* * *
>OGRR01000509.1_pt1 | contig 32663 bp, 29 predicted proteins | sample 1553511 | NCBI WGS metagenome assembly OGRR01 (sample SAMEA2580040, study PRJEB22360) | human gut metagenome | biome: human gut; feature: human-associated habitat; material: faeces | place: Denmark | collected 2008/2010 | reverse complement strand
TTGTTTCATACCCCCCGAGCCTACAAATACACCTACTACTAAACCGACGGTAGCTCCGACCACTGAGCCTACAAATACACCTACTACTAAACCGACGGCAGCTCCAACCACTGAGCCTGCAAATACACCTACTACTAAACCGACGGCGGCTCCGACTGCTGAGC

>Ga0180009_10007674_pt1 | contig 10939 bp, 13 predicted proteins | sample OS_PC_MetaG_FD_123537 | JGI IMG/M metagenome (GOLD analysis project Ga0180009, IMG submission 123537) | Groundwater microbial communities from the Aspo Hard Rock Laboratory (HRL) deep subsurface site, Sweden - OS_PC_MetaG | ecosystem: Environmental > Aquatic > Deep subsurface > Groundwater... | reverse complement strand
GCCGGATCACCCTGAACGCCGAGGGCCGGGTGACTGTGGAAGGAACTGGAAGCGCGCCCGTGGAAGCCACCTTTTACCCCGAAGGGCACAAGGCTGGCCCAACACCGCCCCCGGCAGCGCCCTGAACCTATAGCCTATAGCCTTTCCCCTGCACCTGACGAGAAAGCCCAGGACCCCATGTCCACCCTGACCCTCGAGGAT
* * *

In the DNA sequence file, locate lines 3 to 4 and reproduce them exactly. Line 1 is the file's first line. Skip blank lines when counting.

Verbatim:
>Ga0180009_10007674_pt1 | contig 10939 bp, 13 predicted proteins | sample OS_PC_MetaG_FD_123537 | JGI IMG/M metagenome (GOLD analysis project Ga0180009, IMG submission 123537) | Groundwater microbial communities from the Aspo Hard Rock Laboratory (HRL) deep subsurface site, Sweden - OS_PC_MetaG | ecosystem: Environmental > Aquatic > Deep subsurface > Groundwater... | reverse complement strand
GCCGGATCACCCTGAACGCCGAGGGCCGGGTGACTGTGGAAGGAACTGGAAGCGCGCCCGTGGAAGCCACCTTTTACCCCGAAGGGCACAAGGCTGGCCCAACACCGCCCCCGGCAGCGCCCTGAACCTATAGCCTATAGCCTTTCCCCTGCACCTGACGAGAAAGCCCAGGACCCCATGTCCACCCTGACCCTCGAGGAT